The following presents a general summary of some of the many possible embodiments of this disclosure in order to provide a basic understanding of this disclosure. This summary is not an extensive overview of all embodiments of this disclosure. This summary is not intended to identify key or critical elements of the disclosure or to delineate or otherwise limit the scope of the claims. The following summary merely presents some concepts of the disclosure in a general form as a prelude to the more detailed description that follows.

According to one non-limiting embodiment there is provided a computer readable medium having stored thereon a data structure operable as a directory service. The data structure may include a first data field comprising an service level object map representing a data center and comprising data defining roles for the service level object map and policies for service level object map. The data structure may also include a second data field comprising a rack-level rack object map subordinate to and in relationship with the service level object map, representing a rack and supporting the directory service, and comprising data defining roles for the rack object map, and policies for the rack object map.

According to another non-limiting embodiment there is provided a method of operating an information handling system. The method may include executing a software application to access a rack. The method may also include accessing a directory service. Generally, the directory service comprises data configured with an service level object map representing a service and comprising data defining roles for the service level object map, and policies for service level object map. The directory service also includes data configured with a rack object map subordinate to and in relationship with the service level object map, representing hardware or software supporting the service, and comprising data defining roles for the rack object map, and policies for the rack object map. The method may also include authenticating access of the software application to the rack based on the directory service.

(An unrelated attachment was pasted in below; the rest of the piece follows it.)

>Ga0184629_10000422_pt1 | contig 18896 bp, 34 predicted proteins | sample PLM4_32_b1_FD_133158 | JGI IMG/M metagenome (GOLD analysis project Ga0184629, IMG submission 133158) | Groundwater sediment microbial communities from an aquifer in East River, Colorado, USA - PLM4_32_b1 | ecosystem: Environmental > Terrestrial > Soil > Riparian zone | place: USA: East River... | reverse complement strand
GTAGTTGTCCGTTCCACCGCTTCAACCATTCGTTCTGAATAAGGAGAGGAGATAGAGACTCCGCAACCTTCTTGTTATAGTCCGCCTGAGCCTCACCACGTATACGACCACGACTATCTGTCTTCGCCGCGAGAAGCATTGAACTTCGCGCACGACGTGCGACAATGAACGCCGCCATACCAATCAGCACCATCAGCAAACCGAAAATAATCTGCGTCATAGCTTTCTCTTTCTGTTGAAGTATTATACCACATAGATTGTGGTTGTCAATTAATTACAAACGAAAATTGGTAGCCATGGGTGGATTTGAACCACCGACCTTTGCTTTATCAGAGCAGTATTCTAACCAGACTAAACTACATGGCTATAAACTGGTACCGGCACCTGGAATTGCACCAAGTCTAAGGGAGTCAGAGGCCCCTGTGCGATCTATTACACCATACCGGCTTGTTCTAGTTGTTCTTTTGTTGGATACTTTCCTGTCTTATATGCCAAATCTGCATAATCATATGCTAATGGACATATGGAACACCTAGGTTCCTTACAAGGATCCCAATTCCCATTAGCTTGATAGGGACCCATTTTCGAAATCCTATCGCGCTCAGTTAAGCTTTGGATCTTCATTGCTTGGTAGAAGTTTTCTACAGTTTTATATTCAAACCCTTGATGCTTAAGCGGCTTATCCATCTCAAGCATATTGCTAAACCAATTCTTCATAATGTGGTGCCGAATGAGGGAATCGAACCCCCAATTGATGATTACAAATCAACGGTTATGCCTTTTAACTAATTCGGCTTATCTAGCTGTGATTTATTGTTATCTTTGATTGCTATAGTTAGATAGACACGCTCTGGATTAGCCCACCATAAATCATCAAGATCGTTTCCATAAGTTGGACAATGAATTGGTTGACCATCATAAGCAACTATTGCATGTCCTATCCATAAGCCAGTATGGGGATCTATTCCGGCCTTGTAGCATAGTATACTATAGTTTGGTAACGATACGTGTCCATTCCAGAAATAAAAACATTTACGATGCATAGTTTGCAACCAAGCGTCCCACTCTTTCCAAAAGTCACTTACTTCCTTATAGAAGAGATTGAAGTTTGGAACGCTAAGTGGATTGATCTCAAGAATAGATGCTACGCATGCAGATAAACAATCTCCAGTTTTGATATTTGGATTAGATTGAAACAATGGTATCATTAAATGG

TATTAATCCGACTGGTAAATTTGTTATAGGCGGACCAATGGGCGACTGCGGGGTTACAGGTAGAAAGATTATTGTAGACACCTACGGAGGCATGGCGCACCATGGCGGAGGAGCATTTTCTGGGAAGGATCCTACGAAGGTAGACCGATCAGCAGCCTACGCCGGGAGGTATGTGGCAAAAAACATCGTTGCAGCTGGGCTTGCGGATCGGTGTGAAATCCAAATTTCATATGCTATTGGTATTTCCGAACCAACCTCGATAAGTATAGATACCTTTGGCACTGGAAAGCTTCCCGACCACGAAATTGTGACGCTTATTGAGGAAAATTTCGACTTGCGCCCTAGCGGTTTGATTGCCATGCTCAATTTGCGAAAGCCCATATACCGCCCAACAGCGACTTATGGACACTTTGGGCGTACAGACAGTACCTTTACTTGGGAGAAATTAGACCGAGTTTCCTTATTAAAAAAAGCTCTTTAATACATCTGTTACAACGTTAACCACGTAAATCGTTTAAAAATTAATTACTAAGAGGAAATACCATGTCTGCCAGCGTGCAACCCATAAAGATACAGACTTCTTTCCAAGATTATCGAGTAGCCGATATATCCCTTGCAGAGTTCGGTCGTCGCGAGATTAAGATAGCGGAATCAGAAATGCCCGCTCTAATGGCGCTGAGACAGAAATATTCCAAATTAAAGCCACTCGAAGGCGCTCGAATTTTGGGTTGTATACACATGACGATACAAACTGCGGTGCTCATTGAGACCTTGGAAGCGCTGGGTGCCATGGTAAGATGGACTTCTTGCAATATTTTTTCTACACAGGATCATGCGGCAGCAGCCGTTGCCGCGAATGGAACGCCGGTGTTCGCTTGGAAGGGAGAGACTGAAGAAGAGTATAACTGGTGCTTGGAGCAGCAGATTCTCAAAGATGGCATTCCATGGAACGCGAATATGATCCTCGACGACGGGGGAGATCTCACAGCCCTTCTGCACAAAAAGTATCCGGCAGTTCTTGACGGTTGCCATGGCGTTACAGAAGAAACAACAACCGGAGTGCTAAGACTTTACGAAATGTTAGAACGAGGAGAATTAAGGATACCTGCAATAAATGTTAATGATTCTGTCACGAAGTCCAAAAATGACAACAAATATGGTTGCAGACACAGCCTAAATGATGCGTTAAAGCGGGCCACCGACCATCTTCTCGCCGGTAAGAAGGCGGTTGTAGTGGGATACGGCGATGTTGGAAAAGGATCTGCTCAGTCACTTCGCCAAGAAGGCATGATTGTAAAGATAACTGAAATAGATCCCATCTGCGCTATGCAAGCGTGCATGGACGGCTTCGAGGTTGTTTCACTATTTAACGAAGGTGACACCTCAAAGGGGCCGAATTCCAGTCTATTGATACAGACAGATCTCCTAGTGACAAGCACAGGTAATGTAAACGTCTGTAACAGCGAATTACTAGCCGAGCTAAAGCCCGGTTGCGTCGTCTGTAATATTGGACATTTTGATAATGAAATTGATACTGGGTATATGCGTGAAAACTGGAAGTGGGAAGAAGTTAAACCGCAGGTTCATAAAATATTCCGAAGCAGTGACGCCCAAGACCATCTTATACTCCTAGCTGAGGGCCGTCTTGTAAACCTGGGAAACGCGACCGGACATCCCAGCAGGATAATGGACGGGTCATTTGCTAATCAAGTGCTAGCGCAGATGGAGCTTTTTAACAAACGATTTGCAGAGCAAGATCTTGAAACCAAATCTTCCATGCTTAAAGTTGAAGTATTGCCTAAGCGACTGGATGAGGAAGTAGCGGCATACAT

According to another embodiment there is provided an information handling system that may include a processor and computer readable medium accessible by the processor and having stored thereon a data structure operable as a directory service. The data structure may include a first field comprising an service level object map representing a service and comprising data defining roles for the service level object map, and policies for service level object map. The data structure may also include a second field comprising a rack object map subordinate to and in relationship with the service level object map, representing hardware or software supporting the service, and comprising data defining roles for the rack object map, and policies for the rack object map.

BRIEF DESCRIPTION OF THE DRAWINGS

The following drawings illustrate some of the many possible embodiments of this disclosure in order to provide a basic understanding of this disclosure. These drawings do not provide an extensive overview of all embodiments of this disclosure. These drawings are not intended to identify key or critical elements of the disclosure or to delineate or otherwise limit the scope of the claims. The following drawings merely present some concepts of the disclosure in a general form. Thus, for a detailed understanding of this disclosure, reference should be made to the following detailed description, taken in conjunction with the accompanying drawings, in which like elements have been given like numerals.

FIG. 1 is a schematic showing a non-limiting embodiment of directory service architecture with rack object sub-maps.

FIG. 2 is a schematic showing a non-limiting embodiment for authenticating a physical rack 33 with a directory service 10.

DETAILED DESCRIPTION